Alberta irrigation expands

Another 200,000 acres of southern Alberta farmland will be irrigated in coming years as a result of an $815 million injection into the region’s agricultural industry. That will add to the existing 1.5 million acres already under irrigation in the south.

The funds will be used to build four new off-stream water storage reservoirs, adding to the current 50, and pay for 56 modernization projects, most of which involve conversion of open canals to underground pipelines.

The announcement made Oct. 9 “a good news day,” said Alberta Premier Jason Kenney. “We need some good news in this tough year.”

Eight of Alberta’s 13 irrigation districts have formed a consortium to provide 20 percent of the funding, or about $163 million. Approximately $245 million will come from the Alberta government and the remaining 50 percent, or $407 million, comes in the form of a loan financed by the Canada Infrastructure Bank.

That amount will be repaid by the irrigation districts over a period of 35 years, with the option to renew after that, and will be amortized over 50 years, according to Alberta Agriculture Minister Devin Dreeshen, who participated in the announcement along with Kenney and other provincial ministers in Calgary’s BMO Centre.

Federal Minister of Infrastructure and Communities Katherine McKennna and Canadian Infrastructure Bank chair Michael Sabia participated by video from Ottawa.

The $407 million from the CIB is part of the $1.5 billion for irrigation projects that was announced Oct. 2, which in turn was part of a $10 billion national infrastructure plan to be implemented over the next three years.

George Lohues, chair of the St. Mary River Irrigation District board, said the loan arrangement isn’t the typical way irrigation districts fund projects but given financial pressures on the province, districts agreed future funding might be limited.

“We won’t get a better opportunity to build infrastructure now,” said Lohues. “The terms are very favourable so we thought it was the best opportunity that we would be able to get. We are very happy about this announcement.”

The eight participating districts have been working on details of the projects since July.

“We think it’s a very good fit,” said Lohues.

“There definitely will be a lot of payback for taxpayers because irrigation has an excellent return on investment. This gives us some security to plan for the future and to build infrastructure quicker.”

One of the four new off-stream reservoirs will be in the SMRID, Lohues said, but details had yet to be announced as of Oct. 9.

Dreeshen called the development an historic investment in Alberta.

“Obviously the economic benefits for farmers (are) to be able to add more specialty crops in their crop rotation as well as attracting more value-added food processors here to the province of Alberta because they do look for that stable, steady supply of product that comes from irrigation,” said Dreeshen.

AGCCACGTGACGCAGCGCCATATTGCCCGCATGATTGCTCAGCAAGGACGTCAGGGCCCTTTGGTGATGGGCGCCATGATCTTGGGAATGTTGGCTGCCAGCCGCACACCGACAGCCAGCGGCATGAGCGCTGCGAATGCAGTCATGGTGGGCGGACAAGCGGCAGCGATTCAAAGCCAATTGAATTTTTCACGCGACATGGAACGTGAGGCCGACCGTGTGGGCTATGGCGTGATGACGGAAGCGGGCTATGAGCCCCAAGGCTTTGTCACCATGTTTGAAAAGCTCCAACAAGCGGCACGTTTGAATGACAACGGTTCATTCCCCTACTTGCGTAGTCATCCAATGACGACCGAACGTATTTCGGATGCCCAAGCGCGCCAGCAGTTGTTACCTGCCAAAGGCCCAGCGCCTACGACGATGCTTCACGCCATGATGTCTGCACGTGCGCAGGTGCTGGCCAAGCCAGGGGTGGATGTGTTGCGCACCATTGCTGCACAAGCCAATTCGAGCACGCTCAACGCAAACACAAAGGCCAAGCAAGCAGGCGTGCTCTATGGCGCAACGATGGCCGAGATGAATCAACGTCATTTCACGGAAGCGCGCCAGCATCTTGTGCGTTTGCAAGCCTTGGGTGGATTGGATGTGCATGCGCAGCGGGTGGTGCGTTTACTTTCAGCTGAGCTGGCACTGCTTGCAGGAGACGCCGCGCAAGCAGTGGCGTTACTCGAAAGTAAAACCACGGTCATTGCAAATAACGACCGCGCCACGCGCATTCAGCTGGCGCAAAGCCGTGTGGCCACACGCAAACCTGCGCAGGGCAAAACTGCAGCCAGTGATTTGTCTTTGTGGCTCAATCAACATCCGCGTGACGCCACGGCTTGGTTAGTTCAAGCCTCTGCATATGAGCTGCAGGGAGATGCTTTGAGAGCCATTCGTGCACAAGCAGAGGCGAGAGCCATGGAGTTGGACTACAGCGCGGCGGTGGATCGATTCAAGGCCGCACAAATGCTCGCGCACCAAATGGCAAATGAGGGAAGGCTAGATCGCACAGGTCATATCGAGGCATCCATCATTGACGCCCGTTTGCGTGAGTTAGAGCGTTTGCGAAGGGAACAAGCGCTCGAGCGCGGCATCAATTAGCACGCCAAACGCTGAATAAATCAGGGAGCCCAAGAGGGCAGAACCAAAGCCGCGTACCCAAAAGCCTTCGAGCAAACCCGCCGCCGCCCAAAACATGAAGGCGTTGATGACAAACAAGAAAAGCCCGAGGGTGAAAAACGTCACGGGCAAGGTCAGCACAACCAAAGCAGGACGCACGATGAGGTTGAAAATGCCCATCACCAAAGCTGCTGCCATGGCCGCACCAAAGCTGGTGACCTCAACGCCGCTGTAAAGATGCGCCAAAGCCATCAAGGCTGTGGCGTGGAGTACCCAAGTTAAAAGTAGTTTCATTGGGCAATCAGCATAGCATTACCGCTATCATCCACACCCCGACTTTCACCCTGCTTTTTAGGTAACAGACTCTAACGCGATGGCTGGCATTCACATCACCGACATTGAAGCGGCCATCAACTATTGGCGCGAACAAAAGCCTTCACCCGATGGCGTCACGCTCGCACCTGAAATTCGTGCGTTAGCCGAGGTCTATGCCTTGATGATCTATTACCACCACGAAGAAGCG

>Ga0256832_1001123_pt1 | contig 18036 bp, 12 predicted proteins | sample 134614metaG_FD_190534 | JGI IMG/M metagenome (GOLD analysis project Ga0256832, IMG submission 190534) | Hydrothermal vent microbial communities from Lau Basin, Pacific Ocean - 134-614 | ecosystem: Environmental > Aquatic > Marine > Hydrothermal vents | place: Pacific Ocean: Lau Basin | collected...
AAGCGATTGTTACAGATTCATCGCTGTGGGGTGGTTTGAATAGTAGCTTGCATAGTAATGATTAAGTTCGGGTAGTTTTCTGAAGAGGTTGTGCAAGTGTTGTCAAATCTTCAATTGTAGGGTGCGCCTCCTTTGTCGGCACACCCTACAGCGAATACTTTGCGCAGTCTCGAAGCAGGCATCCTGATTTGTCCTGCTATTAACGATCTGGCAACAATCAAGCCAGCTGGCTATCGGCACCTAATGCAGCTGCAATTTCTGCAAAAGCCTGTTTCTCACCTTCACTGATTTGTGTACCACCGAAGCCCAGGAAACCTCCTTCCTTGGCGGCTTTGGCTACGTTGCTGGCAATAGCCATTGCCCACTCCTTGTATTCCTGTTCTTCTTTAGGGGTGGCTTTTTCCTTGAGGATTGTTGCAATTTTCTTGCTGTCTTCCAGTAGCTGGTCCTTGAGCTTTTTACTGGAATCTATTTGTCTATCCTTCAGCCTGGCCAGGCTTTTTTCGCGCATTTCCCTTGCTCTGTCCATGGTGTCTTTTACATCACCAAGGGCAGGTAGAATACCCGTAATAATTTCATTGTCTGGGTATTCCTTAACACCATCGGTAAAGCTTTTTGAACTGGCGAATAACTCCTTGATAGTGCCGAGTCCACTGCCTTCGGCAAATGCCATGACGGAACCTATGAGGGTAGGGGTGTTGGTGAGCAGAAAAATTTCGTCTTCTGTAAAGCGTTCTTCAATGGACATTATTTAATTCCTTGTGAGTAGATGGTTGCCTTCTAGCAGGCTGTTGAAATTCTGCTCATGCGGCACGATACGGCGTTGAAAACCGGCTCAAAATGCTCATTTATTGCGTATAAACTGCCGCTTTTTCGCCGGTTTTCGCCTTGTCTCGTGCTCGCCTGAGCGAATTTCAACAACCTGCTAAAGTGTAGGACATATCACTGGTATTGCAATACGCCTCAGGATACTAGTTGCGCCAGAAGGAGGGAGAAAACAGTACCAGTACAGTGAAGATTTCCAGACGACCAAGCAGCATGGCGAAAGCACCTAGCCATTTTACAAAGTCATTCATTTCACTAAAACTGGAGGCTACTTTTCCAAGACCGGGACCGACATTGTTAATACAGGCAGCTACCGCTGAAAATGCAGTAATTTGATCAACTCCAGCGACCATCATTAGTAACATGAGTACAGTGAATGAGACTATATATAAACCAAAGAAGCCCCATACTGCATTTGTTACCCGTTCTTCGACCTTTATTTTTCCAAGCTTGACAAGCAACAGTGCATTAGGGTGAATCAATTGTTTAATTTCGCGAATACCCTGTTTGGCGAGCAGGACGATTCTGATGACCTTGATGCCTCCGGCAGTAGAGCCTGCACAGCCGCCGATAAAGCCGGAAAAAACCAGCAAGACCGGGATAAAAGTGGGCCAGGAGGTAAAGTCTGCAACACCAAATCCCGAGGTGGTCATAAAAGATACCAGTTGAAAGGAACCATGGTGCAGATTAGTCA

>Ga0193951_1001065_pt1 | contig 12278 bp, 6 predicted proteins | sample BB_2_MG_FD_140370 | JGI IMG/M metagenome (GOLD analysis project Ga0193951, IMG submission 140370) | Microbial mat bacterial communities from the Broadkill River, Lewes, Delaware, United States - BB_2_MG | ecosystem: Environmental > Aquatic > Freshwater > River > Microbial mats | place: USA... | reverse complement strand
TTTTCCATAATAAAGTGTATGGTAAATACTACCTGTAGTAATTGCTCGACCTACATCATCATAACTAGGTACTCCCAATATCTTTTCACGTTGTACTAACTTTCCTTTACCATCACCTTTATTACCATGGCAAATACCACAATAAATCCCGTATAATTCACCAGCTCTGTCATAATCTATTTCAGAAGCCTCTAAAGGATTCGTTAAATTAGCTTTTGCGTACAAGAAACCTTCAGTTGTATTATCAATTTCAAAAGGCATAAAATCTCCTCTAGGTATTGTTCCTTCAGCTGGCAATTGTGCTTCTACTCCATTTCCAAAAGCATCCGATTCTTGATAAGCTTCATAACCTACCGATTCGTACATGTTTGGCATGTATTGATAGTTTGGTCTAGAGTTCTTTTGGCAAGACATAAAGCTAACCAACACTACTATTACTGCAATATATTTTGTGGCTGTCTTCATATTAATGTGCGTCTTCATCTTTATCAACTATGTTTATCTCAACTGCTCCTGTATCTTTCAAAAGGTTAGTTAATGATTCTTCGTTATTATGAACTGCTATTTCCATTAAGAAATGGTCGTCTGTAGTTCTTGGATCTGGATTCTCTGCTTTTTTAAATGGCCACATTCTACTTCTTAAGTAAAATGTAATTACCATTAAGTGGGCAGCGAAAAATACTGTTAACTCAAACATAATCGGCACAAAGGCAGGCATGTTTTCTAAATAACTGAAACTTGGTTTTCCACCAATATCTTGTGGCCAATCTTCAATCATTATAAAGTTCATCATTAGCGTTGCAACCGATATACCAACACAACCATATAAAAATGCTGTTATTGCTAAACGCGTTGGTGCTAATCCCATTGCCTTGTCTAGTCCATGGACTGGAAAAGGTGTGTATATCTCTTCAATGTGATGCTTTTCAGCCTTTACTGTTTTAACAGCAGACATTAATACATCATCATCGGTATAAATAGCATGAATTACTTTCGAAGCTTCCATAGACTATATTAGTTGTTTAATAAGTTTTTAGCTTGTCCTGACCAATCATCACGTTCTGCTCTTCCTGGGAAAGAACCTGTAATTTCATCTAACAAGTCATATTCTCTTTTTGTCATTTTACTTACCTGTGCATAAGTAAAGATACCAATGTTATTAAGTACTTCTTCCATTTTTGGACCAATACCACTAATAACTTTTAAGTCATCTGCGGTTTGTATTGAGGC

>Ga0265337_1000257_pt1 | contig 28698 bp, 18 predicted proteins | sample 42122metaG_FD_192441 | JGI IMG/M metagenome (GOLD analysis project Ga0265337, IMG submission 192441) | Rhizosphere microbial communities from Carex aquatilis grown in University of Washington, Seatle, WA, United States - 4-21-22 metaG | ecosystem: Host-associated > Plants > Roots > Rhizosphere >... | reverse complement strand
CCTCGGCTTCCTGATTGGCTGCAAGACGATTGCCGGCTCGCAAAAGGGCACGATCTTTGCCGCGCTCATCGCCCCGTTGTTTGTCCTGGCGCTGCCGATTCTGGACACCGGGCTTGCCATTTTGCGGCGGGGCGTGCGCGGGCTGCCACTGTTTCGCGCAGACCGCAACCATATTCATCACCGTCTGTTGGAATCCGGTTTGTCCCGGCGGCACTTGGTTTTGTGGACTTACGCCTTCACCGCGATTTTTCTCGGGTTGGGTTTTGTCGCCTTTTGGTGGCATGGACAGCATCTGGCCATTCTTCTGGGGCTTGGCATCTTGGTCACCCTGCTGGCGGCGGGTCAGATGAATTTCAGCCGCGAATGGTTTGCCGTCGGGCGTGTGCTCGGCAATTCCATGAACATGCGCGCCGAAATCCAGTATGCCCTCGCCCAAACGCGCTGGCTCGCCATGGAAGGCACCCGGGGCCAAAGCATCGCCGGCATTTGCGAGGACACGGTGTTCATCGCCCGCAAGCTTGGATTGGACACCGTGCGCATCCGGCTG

Agricultural processing related to irrigation already generates about $2 billion in annual sales and 18 percent of total provincial food processing sales.

Dreeshen said the department has calculated that the investment will add $436 million in GDP growth once projects are complete.

During the announcement, Kenney said the work is expected to create up to 1,300 immediate construction jobs and up to 6,800 direct and indirect jobs.

“This investment is both a tremendous source of good jobs that are desperately needed right now and a slam dunk for growth in one of our economy’s most important industries,” said Kenney.

He said the irrigation system has been successful but has gone for too long without renewal.

“This investment today, it’s not just good for jobs and the economy, not just good for farmers and food processors. Its also good for the environment because we’re going to be taking open air irrigation canals and burying them in pipes that will improve water retention and conservation.”

Of the $815 million, $520 million will be used for the new reservoirs and about $295 for the modernization projects.

Dreeshen said the additional acres designated for irrigation are within existing water allocations “so we haven’t had to go out and try to increase the water allocation to allow this irrigation expansion. That’s how we were able to move so quickly with this.”

New reservoirs will allow the province to capture more snow melt and spring runoff from the mountains so it can be used later in the growing season when it is needed, he said.

The eight irrigation districts involved are Bow River, Eastern, Lethbridge Northern, Raymond, St. Mary River, Taber, United and Western.

In a news release about the funds, McKenna specifically noted the timing of the announcement.

“This Thanksgiving, we can be thankful that further improvements to Alberta’s already diverse agri-food sector will boost food production while strengthening Canada’s food security and expanding export opportunities. Through its Investing in Canada Plan, the Government of Canada is helping build sustainable modern public infrastructure, creating jobs, and making Canada more globally competitive.”

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